The application of physics theory and experimental techniques to biological systems can be used to answer complex questions. The biological systems examined can range in scale from single molecules, to organelles, cells, tissues and whole organisms and the types of physics applied can include chemical, mechanical, electrical and others. The laboratory portion would include experiments in the biomechanics of movement, electrical activity in neurons and chemical binding of ligands and receptors.
Examines the structure and function of genomics and the flow of genomic information from parent to progeny and through populations. Changes in genetic makeup underlie important biological processes from disease to adaptation and evolution. Topics include classical transmission genetics (inheritance, assortment, recombination), bacterial and phage genetics, gene regulation, genome structure and stability, mutation and repair, population genomics, complex trait inheritance evaluation and modern genomic techniques. The laboratory portion examines genetic inheritance in common laboratory model systems like yeast and Drosophila with projects that show what can be learned about gene function by the examination of mutants. Mutants will be created by random mutagenesis as well as targeted recombination and CRISPR.
This course examines the study of ethical issues emerging from technological advancements in biomedical research using a combination of disciplines including biology, philosophy, and law. Topics discussed may include disease diagnostics quandaries (pre-natal as well as elderly); genetic modification of animals and plants for agriculture, and of humans for disease relief; and animal rights with regard to research, farm, and home. The legal aspects of genomics, cloning and diagnostics will also be discussed.
A range of genetic traits can be mapped and investigated using molecular approaches. Here we will utilize several model systems to examine different molecular methods to identify genetic traits ranging from single gene complementation/rescue in yeast to recombination and SNP mapping in Drosophila to whole genome association studies in human populations.
Introduces major concepts in eukaryotic cell biology with a focus on molecular biology. A major emphasis is placed on transcription, translation, protein targeting and transport. In addition, the structure and function of organelles and how they function in metabolism and energetics will be examined. The role of the cytoskeleton and extra cellular matrix in governing cell shape and motility will be addressed as well as the genetic regulation of DNA replication and its place in the cell cycle and how disruption of either can lead to cancer. The laboratory portion of the class would introduce common laboratory molecular biology techniques like DNA isolation, PCR, cloning, sequencing, immunocytochemistry and fluorescent microscopy.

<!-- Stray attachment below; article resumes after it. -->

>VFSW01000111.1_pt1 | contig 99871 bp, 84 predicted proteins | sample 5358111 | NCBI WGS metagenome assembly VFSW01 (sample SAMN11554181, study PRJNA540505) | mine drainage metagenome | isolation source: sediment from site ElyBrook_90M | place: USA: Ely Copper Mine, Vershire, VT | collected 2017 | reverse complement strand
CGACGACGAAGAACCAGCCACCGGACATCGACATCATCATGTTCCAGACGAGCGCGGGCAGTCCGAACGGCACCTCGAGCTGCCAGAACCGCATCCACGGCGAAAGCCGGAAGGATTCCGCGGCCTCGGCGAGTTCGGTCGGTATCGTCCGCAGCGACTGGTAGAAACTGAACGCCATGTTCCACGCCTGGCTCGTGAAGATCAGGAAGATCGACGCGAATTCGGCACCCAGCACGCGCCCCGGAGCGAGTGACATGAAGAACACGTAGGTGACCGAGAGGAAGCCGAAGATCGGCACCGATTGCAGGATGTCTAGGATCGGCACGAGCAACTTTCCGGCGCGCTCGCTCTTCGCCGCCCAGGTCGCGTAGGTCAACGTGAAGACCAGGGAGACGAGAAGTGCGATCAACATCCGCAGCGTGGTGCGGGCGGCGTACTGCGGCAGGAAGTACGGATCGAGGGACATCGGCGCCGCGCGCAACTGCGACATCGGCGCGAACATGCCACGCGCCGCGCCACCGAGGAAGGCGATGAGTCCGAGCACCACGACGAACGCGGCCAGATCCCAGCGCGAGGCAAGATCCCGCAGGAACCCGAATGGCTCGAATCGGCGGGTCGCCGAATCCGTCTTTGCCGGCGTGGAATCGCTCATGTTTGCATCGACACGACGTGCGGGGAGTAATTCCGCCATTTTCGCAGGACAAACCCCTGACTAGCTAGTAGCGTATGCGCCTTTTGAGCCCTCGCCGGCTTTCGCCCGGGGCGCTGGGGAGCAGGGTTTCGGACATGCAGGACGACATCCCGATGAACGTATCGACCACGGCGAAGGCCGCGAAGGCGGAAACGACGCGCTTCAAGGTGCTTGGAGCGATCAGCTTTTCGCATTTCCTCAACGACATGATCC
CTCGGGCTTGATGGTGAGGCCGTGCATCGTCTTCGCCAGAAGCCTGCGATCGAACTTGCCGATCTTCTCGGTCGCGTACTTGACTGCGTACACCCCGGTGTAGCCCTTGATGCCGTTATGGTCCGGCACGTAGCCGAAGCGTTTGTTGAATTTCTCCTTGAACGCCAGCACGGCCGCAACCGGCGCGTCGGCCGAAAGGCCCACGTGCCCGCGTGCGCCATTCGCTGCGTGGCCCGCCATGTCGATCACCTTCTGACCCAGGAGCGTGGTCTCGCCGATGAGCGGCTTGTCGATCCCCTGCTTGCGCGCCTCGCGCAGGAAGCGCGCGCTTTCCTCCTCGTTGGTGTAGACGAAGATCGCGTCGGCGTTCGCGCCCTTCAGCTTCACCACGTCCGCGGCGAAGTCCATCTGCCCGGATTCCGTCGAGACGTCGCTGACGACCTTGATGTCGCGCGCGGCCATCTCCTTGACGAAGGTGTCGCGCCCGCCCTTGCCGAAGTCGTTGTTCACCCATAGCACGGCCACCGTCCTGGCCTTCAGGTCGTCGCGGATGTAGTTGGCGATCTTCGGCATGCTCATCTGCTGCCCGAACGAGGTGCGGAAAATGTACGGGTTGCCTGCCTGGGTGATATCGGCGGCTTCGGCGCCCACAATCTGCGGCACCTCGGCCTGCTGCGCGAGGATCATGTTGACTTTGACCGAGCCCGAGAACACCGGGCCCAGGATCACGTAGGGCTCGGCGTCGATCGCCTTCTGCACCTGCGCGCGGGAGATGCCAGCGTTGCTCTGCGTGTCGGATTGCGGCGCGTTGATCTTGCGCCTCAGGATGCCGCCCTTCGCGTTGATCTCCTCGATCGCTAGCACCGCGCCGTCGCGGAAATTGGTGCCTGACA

This course examines a number of different types of microbes including bacteria, archaea, fungi and viruses. Classical and modern approaches to the study of microorganisms and their roles/applications in everyday life, food, medicine, research and the environment. Topics covered include microbial cell structure/function, growth, genetics, energetics/metabolism, evolution and ecology. Virology topics include structure, life cycle, modes of transmission and host ranges. Additional examination of the role of microorganisms in disease, infection and immunology. The laboratory portion would stress aseptic technique and microbial culture; molecular, cytochemical, and physiological tests for microbial identification; and fermentation and its products for food and industrial production.
During the past several decades, exploration in basic research has yielded extensive knowledge about the numerous and intricate signaling processes involved in the development and maintenance of a functional organism. In order to demonstrate the importance and processes of cellular communication, this course will focus on cell signaling mechanisms and diseases resulting from their malfunction, such as cancer, stroke, and neuron degeneration (including Parkinson’s disease, Alzheimer’s disease, Huntington’s disease, and Amyotrophic lateral sclerosis). Students will be exposed to current literature and cutting edge knowledge.
Progress in laboratory molecular biology and biotechnology have yielded phenomenal advancements in research, medicine, and diagnostics. In this hands-on laboratory course, students will perform many of the most common experimental methods in molecular biology: PCR, protein purification, site-directed mutagenesis, CRISPR and gene synthesis in one continuous project involving regulated protein localization.
Looks through the lenses of different disciplines to examine Darwin’s theories on natural selection and evolution, and explore current ideas about the evolution of complex social behaviors and societies. This course starts with an introduction to the key concepts of biological evolution; variation, inheritance, fitness, natural selection and the modification of physical traits, followed by an examination of how simple behaviors evolved in animals and humans. Discussion of these topics also considers ideas from other disciplines that influenced Darwin, such as those of economist, Thomas Malthus and geologist, Charles Lyell. The second part of the course investigates how Darwin’s theories might also explain the evolution of social behaviors such as cooperation, altruism and language, and considers some contemporary theories about the evolution of societies. Finally, the course will end with an investigation of Darwin’s influence on important ideas within other disciplines such as those of political theorist; Karl Marx, psychologist; William James and philosopher/sociologist; Herbert Spencer.
Builds on and extends the core metabolism concepts introduced in BIOL305: Introduction to Biochemistry. Detailed examination of additional cellular anabolic and catabolic pathways including nucleotides, lipids, cholesterol, and others. This course had an increased focus on the metabolic similarities and differences between humans, bacteria, and plants.